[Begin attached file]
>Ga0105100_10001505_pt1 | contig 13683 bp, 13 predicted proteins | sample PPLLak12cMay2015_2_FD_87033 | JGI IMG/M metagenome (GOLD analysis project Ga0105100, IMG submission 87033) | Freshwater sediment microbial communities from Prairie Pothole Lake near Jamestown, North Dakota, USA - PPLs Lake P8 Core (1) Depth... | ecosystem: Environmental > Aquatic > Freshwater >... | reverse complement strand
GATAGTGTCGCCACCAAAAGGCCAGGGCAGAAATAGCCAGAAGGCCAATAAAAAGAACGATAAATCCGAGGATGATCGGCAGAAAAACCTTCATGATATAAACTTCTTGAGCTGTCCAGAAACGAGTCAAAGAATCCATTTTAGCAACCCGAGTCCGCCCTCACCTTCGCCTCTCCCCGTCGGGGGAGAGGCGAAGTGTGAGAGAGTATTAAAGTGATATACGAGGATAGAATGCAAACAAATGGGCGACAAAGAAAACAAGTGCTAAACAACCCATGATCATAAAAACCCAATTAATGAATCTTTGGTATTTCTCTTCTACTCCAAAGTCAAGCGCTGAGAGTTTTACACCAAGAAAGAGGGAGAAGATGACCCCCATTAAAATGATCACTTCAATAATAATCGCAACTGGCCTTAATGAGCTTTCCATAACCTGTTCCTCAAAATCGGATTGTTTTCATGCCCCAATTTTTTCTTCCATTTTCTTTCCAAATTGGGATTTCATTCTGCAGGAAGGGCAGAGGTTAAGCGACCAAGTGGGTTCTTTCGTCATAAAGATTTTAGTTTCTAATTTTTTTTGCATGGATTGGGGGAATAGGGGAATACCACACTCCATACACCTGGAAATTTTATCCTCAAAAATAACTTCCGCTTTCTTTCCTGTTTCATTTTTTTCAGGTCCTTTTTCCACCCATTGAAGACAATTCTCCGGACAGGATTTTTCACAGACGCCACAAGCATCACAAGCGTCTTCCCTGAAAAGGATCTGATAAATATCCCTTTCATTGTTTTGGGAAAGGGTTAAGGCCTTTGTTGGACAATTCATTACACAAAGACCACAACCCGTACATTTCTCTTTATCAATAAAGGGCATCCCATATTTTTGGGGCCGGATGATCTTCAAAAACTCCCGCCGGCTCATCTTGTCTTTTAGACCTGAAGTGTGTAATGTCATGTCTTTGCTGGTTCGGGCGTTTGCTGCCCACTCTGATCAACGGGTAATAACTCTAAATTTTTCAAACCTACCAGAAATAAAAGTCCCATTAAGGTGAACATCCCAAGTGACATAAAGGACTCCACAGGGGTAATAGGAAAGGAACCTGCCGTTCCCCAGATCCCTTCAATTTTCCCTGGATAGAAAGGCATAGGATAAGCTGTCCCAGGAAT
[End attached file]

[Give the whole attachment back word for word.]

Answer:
>Ga0105100_10001505_pt1 | contig 13683 bp, 13 predicted proteins | sample PPLLak12cMay2015_2_FD_87033 | JGI IMG/M metagenome (GOLD analysis project Ga0105100, IMG submission 87033) | Freshwater sediment microbial communities from Prairie Pothole Lake near Jamestown, North Dakota, USA - PPLs Lake P8 Core (1) Depth... | ecosystem: Environmental > Aquatic > Freshwater >... | reverse complement strand
GATAGTGTCGCCACCAAAAGGCCAGGGCAGAAATAGCCAGAAGGCCAATAAAAAGAACGATAAATCCGAGGATGATCGGCAGAAAAACCTTCATGATATAAACTTCTTGAGCTGTCCAGAAACGAGTCAAAGAATCCATTTTAGCAACCCGAGTCCGCCCTCACCTTCGCCTCTCCCCGTCGGGGGAGAGGCGAAGTGTGAGAGAGTATTAAAGTGATATACGAGGATAGAATGCAAACAAATGGGCGACAAAGAAAACAAGTGCTAAACAACCCATGATCATAAAAACCCAATTAATGAATCTTTGGTATTTCTCTTCTACTCCAAAGTCAAGCGCTGAGAGTTTTACACCAAGAAAGAGGGAGAAGATGACCCCCATTAAAATGATCACTTCAATAATAATCGCAACTGGCCTTAATGAGCTTTCCATAACCTGTTCCTCAAAATCGGATTGTTTTCATGCCCCAATTTTTTCTTCCATTTTCTTTCCAAATTGGGATTTCATTCTGCAGGAAGGGCAGAGGTTAAGCGACCAAGTGGGTTCTTTCGTCATAAAGATTTTAGTTTCTAATTTTTTTTGCATGGATTGGGGGAATAGGGGAATACCACACTCCATACACCTGGAAATTTTATCCTCAAAAATAACTTCCGCTTTCTTTCCTGTTTCATTTTTTTCAGGTCCTTTTTCCACCCATTGAAGACAATTCTCCGGACAGGATTTTTCACAGACGCCACAAGCATCACAAGCGTCTTCCCTGAAAAGGATCTGATAAATATCCCTTTCATTGTTTTGGGAAAGGGTTAAGGCCTTTGTTGGACAATTCATTACACAAAGACCACAACCCGTACATTTCTCTTTATCAATAAAGGGCATCCCATATTTTTGGGGCCGGATGATCTTCAAAAACTCCCGCCGGCTCATCTTGTCTTTTAGACCTGAAGTGTGTAATGTCATGTCTTTGCTGGTTCGGGCGTTTGCTGCCCACTCTGATCAACGGGTAATAACTCTAAATTTTTCAAACCTACCAGAAATAAAAGTCCCATTAAGGTGAACATCCCAAGTGACATAAAGGACTCCACAGGGGTAATAGGAAAGGAACCTGCCGTTCCCCAGATCCCTTCAATTTTCCCTGGATAGAAAGGCATAGGATAAGCTGTCCCAGGAAT